As you gave them more room to play on their own, they managed to draw you back in by attacking each other. And finally, you learned from your mistakes as a parent– the best way for any of us to learn. You saw that time outs and scolding weren’t working, and questioned your approach and what was really going on. Then you went back to really look again — observing children’s behavior is the only way to really understand them as individuals, and of course you couldn’t really figure out what to do until you did.

To your great credit, you avoided taking sides, and focused on strengthening their relationship. Your strategy of inviting the twin who bit when teased to come to you for help may actually have prevented either of the children from becoming tattletales. After all, a tattletale is not a child who innocently goes to an adult for help when she can’t defend herself against another child. A tattletale is a child who uses this situation in order to win special favors or a preferred role from an adult.

The way you treasured your children’s special closeness — so unique and precious in twins — was bound to keep you from reinforcing this child’s cries for help with unhealthy favoritism. You gave the biter know two very important messages: (1) that you trusted she could give her biting up and that you knew she wasn’t “bad” and (2) that she didn’t have to go on being a victim to her sister’s teasing. And by giving that child an alternative to biting, there was little incentive left for the teaser to tease her. Bravo!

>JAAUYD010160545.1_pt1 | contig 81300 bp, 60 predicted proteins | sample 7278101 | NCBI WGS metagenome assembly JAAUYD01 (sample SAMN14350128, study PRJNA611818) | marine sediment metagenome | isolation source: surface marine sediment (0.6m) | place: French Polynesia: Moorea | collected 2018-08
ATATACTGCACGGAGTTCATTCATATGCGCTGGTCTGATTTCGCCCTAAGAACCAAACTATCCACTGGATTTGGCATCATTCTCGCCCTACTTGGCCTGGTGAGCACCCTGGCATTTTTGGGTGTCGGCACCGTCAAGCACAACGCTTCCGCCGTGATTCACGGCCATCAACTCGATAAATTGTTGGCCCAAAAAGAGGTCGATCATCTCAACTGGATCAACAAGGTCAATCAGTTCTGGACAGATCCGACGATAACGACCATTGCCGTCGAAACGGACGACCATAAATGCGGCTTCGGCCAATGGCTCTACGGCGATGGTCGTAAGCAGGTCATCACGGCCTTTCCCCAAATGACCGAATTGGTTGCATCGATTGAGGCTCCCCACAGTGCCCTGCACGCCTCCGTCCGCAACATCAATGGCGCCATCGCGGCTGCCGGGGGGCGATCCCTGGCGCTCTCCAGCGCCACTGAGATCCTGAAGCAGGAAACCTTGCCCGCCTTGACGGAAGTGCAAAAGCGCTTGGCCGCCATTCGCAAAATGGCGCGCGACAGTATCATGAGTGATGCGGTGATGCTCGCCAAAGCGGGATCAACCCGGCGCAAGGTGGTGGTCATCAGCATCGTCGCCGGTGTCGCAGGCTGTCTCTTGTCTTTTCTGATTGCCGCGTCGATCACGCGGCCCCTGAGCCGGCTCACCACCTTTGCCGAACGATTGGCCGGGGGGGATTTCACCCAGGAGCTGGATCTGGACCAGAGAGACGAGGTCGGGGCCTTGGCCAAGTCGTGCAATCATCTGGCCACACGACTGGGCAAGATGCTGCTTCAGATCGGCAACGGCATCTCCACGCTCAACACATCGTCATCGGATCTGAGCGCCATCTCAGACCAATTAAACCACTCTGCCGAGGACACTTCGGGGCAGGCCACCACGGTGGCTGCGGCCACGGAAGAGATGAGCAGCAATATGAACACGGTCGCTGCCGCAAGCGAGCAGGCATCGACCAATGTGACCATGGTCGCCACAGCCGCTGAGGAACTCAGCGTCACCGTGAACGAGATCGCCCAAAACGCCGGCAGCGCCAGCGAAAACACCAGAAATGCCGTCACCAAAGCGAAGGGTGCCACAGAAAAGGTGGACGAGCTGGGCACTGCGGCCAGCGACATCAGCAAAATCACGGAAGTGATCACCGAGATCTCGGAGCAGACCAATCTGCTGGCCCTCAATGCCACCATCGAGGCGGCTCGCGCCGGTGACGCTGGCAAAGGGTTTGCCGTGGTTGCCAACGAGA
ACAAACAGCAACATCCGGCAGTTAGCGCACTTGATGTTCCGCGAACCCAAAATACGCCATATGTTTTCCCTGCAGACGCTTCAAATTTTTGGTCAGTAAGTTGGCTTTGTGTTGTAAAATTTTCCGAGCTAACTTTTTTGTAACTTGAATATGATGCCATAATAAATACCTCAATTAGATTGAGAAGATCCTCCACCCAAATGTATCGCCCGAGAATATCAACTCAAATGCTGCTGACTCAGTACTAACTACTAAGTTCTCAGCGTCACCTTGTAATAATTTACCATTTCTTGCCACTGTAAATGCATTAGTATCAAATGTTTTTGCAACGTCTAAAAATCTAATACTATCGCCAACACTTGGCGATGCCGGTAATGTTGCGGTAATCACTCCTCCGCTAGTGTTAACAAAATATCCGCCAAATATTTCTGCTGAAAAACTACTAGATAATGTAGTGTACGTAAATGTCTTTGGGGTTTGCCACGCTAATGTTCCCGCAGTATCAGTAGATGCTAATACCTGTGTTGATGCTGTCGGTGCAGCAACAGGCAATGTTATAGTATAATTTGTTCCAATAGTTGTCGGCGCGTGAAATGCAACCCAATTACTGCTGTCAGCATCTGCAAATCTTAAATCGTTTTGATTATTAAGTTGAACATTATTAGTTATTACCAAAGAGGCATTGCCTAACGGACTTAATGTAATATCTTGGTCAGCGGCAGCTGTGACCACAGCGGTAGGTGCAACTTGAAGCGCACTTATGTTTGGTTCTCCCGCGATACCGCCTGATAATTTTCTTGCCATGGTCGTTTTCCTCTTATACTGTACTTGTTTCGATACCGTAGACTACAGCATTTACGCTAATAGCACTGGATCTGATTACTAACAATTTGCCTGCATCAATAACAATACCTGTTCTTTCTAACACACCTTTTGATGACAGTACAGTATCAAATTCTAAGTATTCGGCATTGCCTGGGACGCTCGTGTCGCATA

Responses to questions are not intended to constitute or to take the place of medical or psychiatric evaluation, diagnosis or treatment. If you have a question about your child’s health or well-being, consult your child’s health-care provider.

Before Dr. Brazelton’s passing in 2018, he was the founder and director of the Brazelton Touchpoints Project, which promotes and supports community initiatives that are collaborative, strength-based, prevention-focused sources of support for families raising children in our increasingly stressful world. Dr. Sparrow, a child psychiatrist, is now the director of the Brazelton Touchpoints Center. Learn more about the Center at www.touchpoints.org.

Reprinted with permission from the authors.

WHEN A MOTHER BATHES WITH HER 3-YEAR OLD SON

NEW YORK TIMES COLUMN: FAMILIES TODAY:
WHEN A MOTHER BATHES WITH HER 3-YEAR OLD SON
By: T. Berry Brazelton, M.D., and Joshua Sparrow, M.D.

Q. I like to think I am not a prude yet it bothers me that my daughter-in-law bathes with her 3-year-old son. She started this practice when he was born and it has continued. She is in the bathtub with him and of course they are naked. My son states she did this with her older son (not by this marriage) until age 5 until my son put a stop to it.